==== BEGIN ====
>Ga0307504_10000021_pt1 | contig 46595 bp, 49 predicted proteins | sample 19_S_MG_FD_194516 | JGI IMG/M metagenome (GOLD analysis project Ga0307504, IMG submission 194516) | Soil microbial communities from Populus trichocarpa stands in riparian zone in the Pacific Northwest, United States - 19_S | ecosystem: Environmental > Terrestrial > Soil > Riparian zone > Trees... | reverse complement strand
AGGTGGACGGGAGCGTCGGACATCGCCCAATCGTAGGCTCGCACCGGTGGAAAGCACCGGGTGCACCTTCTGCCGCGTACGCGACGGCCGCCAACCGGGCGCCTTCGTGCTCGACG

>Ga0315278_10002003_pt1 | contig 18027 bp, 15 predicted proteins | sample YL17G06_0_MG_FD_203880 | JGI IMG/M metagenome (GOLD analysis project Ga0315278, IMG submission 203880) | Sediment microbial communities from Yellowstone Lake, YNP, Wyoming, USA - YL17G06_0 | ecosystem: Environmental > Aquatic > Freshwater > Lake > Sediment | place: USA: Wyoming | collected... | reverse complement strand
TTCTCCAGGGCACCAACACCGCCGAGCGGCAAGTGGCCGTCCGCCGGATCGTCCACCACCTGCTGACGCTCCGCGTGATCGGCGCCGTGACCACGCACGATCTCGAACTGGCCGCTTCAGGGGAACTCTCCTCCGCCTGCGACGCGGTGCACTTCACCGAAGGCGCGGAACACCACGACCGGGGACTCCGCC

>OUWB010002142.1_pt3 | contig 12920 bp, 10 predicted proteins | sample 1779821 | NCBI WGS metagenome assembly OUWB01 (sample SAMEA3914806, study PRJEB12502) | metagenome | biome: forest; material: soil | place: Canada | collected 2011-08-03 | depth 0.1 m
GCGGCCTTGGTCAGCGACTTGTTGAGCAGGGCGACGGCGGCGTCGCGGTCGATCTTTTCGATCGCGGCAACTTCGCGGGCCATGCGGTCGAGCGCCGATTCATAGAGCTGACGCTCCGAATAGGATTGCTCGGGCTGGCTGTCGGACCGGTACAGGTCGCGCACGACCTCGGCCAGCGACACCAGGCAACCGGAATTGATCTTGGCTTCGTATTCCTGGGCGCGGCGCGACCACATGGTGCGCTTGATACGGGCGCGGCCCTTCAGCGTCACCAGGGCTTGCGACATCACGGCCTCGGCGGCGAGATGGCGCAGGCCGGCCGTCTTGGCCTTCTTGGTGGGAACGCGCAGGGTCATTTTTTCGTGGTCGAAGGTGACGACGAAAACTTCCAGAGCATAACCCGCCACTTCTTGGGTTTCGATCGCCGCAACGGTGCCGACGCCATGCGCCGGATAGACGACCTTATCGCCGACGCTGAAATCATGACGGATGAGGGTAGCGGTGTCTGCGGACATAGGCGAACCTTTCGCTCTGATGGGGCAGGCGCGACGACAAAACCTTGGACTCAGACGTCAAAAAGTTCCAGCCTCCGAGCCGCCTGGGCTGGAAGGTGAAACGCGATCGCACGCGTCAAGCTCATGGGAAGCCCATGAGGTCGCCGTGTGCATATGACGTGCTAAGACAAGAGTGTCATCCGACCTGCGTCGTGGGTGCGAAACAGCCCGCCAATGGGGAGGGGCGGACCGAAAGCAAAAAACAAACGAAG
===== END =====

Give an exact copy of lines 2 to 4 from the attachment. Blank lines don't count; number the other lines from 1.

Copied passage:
AGGTGGACGGGAGCGTCGGACATCGCCCAATCGTAGGCTCGCACCGGTGGAAAGCACCGGGTGCACCTTCTGCCGCGTACGCGACGGCCGCCAACCGGGCGCCTTCGTGCTCGACG

>Ga0315278_10002003_pt1 | contig 18027 bp, 15 predicted proteins | sample YL17G06_0_MG_FD_203880 | JGI IMG/M metagenome (GOLD analysis project Ga0315278, IMG submission 203880) | Sediment microbial communities from Yellowstone Lake, YNP, Wyoming, USA - YL17G06_0 | ecosystem: Environmental > Aquatic > Freshwater > Lake > Sediment | place: USA: Wyoming | collected... | reverse complement strand
TTCTCCAGGGCACCAACACCGCCGAGCGGCAAGTGGCCGTCCGCCGGATCGTCCACCACCTGCTGACGCTCCGCGTGATCGGCGCCGTGACCACGCACGATCTCGAACTGGCCGCTTCAGGGGAACTCTCCTCCGCCTGCGACGCGGTGCACTTCACCGAAGGCGCGGAACACCACGACCGGGGACTCCGCC